The danger of driving through cottage country is that I get distracted trying to spot a moose. I saw one once, just off the side of the road, and I’ve been determined to find one again. So, every time I pass a marshy area or a slight clearing in the forest, I peek in, looking to see a moose or, as a consolation prize, a bear. This is Canada, damn it! We have moose and bears by the truck full! I should be able to spot at least one of each on my drive home!
This weekend, as I was rubbernecking my way through Central Ontario, I saw nothing. A dead porcupine, a dead red-tailed hawk, a dead rabbit, but nothing as magnificent as a moose. And nothing alive, really. Well, except the crow that was eating the dead rabbit. A crow’s gotta eat. As I was approaching Southern Ontario, growing more and more disappointed in the lack of oversized wildlife, I nearly hit a turkey vulture.
I will fly into your car and eat your face.
Do you know what is enormous and scary-ugly? Turkey vultures. I came so close to slamming my front windshield into one that I yelled “HOLY F&#$!”, only I didn’t pronounce the ampersand, hashtag, or dollar sign. I even ducked, despite having all my windows shut and being totally encased in tin and glass. I don’t know what he was trying to accomplish by nearly flying into my car, which is actually an SUV and not at all inconspicuous, but if he thought I was falling asleep at the wheel and needed a wake up call, he was WRONG because I practically mainline Timmy’s Iced Caps whenever I travel.
I think it’s pretty sad that even though I was born about 20 minutes from Algonquin Park, having spent a significant amount of my life driving to and around moose country, that I’ve only seen one in the wild, and from very far away. I’ve seen them in zoos, but zoo moose are skinny and lazy because they aren’t afraid of being eaten by predators and they get their food literally handed to them, so they lay around all day, gossiping or watching their stories or something. I’d like to see one in the wild, close enough to get a good look, but maybe not so close that I upset it. The last thing I want is a 1,500 lb bull angry with me.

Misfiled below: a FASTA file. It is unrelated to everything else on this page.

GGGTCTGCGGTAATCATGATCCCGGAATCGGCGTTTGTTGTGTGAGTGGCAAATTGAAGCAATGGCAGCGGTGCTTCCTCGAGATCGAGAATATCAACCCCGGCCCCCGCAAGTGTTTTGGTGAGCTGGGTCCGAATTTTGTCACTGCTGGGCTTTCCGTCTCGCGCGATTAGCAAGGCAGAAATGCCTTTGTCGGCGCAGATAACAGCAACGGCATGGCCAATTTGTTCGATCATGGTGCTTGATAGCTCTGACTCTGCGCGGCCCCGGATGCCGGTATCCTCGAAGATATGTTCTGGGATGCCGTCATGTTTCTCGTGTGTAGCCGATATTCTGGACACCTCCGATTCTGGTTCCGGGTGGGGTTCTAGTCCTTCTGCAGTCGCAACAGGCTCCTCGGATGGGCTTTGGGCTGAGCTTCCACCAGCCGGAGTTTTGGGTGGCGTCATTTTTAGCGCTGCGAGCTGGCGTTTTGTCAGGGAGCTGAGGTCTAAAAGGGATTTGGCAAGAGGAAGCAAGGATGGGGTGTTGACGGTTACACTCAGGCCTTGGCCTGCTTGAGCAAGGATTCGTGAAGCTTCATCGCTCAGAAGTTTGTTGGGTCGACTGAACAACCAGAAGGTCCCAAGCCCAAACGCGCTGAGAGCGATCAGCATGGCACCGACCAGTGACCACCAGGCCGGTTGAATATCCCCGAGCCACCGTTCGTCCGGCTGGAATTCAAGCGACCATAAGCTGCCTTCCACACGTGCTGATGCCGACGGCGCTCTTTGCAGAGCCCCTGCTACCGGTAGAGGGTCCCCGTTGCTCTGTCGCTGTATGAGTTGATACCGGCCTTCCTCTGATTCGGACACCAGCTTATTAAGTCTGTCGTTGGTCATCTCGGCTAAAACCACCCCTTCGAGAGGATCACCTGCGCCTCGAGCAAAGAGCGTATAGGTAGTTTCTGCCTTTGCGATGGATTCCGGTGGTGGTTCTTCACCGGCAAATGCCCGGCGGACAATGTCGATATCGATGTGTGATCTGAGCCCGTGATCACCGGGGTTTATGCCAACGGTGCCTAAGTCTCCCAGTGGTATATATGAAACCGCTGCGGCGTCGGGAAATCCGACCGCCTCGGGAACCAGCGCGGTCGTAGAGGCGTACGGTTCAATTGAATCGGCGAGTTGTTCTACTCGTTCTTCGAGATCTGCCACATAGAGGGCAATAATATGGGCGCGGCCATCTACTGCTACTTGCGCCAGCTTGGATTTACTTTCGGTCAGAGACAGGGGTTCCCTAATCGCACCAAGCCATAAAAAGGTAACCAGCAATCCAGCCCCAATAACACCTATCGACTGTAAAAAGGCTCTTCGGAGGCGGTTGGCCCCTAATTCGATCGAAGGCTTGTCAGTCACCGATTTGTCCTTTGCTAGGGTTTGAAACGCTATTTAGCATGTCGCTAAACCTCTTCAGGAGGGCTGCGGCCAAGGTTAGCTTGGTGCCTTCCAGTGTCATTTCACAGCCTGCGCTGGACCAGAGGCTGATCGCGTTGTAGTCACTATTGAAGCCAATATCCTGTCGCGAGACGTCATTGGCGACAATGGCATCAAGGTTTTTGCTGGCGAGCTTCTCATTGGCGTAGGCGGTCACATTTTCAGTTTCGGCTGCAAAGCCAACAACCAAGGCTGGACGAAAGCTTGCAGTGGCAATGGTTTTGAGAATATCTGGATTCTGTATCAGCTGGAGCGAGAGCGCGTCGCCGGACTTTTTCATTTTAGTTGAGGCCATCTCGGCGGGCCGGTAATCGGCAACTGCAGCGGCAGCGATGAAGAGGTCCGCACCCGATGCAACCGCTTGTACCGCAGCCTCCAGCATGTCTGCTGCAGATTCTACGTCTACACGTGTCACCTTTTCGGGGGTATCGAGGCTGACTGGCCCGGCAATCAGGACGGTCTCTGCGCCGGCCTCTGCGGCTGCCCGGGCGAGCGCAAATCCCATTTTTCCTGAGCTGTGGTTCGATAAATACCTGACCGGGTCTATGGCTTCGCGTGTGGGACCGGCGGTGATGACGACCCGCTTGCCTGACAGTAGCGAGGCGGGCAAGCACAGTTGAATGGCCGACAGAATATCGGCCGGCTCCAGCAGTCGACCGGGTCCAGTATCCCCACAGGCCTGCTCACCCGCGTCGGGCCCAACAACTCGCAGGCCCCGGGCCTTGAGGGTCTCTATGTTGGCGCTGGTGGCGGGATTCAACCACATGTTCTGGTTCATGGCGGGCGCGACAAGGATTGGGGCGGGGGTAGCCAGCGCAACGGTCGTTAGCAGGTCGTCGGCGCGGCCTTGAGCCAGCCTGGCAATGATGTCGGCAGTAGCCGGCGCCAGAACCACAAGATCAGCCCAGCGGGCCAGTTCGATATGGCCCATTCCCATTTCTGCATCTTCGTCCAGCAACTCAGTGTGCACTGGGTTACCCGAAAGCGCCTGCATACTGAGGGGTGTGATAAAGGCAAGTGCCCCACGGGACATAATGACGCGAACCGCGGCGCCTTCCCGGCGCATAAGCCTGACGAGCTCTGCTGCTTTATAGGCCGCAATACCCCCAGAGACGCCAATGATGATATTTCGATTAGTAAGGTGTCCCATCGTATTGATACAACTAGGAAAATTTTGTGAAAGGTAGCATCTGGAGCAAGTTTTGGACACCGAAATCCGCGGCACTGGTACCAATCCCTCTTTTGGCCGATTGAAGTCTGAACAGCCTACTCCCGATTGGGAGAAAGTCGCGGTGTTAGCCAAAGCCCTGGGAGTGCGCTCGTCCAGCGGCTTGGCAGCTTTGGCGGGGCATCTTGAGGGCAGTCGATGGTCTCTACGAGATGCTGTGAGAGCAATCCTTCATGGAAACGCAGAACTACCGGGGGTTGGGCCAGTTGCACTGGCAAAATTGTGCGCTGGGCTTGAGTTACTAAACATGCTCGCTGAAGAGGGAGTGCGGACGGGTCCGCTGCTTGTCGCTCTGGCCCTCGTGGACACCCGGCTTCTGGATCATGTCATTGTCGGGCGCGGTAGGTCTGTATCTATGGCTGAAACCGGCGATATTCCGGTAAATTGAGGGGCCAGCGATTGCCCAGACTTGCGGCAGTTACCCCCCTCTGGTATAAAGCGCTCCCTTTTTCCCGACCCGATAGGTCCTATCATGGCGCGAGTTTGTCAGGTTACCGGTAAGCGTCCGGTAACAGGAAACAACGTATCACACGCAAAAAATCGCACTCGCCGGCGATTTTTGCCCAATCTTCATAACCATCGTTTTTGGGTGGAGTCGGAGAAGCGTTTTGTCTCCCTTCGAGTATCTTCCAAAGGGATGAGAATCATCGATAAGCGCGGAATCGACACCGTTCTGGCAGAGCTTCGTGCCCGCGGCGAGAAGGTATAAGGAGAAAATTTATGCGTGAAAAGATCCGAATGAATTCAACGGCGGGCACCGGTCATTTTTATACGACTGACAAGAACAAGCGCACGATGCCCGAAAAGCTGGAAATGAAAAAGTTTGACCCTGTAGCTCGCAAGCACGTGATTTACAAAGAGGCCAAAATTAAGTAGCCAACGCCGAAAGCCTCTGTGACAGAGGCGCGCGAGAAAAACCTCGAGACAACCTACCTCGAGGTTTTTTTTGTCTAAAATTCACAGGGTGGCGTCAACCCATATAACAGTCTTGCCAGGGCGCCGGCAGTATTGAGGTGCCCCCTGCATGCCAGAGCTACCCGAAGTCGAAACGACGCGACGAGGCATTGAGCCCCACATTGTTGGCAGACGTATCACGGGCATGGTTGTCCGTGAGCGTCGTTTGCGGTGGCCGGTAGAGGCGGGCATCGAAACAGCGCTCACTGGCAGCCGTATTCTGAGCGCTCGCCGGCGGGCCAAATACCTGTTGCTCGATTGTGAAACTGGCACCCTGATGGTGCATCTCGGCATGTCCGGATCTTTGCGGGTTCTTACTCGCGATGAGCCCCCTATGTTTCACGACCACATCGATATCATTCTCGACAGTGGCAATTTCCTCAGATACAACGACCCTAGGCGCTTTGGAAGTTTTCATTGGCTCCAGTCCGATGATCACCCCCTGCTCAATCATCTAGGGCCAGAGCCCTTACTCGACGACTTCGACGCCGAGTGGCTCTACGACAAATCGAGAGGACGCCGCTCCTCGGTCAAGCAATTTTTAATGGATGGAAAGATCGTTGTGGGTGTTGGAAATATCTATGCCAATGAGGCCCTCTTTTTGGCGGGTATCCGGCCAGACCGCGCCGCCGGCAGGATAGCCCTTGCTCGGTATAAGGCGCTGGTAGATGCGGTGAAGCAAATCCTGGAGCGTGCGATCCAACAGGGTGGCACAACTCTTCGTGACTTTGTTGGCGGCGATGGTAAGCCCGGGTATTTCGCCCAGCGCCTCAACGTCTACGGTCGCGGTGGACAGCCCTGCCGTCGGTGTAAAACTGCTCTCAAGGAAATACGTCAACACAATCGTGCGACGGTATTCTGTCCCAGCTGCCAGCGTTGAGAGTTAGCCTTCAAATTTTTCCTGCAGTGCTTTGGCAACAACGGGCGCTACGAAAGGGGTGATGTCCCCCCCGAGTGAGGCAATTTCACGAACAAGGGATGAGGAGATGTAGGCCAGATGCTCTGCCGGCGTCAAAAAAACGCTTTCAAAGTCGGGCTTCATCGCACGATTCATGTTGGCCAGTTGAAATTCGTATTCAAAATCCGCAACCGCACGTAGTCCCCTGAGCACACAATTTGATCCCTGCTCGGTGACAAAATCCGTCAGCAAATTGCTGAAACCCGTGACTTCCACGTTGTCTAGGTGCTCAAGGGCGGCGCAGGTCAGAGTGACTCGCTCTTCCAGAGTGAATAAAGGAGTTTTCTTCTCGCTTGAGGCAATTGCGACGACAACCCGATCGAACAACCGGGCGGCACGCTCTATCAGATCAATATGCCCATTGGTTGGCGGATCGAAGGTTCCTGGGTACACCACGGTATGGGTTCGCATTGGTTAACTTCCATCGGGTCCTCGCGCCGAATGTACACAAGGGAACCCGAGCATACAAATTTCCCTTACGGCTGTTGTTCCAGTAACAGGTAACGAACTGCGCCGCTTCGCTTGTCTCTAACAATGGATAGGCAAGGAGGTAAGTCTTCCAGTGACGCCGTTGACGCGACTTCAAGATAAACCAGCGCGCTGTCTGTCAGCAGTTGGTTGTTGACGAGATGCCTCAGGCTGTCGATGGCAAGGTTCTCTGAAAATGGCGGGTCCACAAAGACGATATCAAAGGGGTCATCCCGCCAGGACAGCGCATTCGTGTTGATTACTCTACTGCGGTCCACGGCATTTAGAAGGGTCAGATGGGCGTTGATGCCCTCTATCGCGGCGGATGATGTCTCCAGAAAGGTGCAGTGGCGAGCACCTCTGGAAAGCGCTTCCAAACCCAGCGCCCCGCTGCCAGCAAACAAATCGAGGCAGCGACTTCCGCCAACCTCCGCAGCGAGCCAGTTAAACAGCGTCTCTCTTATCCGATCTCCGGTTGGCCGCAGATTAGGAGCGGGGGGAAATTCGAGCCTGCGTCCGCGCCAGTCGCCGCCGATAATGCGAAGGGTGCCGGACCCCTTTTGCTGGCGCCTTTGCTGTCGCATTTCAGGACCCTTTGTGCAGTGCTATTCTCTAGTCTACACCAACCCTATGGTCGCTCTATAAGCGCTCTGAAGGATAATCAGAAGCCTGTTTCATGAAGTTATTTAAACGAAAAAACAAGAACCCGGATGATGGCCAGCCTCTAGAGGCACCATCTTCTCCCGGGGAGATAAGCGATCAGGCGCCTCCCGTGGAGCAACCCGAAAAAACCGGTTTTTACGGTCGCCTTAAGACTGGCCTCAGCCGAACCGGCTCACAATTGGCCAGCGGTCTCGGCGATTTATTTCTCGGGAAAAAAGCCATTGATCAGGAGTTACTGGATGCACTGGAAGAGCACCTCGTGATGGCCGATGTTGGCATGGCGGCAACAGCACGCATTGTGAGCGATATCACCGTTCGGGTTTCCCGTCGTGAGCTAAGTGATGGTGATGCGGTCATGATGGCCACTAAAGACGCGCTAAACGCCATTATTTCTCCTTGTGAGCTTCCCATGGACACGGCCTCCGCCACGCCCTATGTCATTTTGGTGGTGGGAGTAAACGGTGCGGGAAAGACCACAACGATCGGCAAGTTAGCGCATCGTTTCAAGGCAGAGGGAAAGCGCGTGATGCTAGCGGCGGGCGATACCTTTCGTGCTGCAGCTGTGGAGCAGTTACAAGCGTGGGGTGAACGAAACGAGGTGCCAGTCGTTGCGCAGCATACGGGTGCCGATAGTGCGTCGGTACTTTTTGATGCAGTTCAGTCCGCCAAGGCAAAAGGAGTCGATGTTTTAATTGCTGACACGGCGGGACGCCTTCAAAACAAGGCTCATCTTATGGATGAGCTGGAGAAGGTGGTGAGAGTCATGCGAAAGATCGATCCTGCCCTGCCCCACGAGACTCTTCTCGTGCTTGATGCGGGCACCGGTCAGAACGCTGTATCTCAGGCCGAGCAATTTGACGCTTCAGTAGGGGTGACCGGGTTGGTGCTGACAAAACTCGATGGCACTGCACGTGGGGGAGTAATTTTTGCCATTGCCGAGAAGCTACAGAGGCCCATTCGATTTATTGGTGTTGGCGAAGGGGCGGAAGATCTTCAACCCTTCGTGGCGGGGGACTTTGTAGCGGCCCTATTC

Bears, on the other hand, I have seen many in the wild, if you count dumps as “the wild.” Spending summers up north (which isn’t really north, but, as I said, Central Ontario), you get to experience a multitude of activities that city folk never get the chance in which to indulge. Hunting for mica on the cliffs at the side of the highway, for one. Cave exploration, for another. And going to the dump to watch the bears. You drive right into the dump, park your car, and watch the bears scavenge. I can’t think of much else that is as disgusting AND dangerous all at once. But whatever. The internet doesn’t work so well up there, so you do what you have to do in order to not go crazy. There are also a lot of fat chipmunks because feeding them peanuts takes up a good chunk of the morning.
So I didn’t see any moose and I didn’t see any bears, but I almost ran into a hideous carnivorous flying beast with a six-foot wingspan. I’ll have to take it. At least it was something.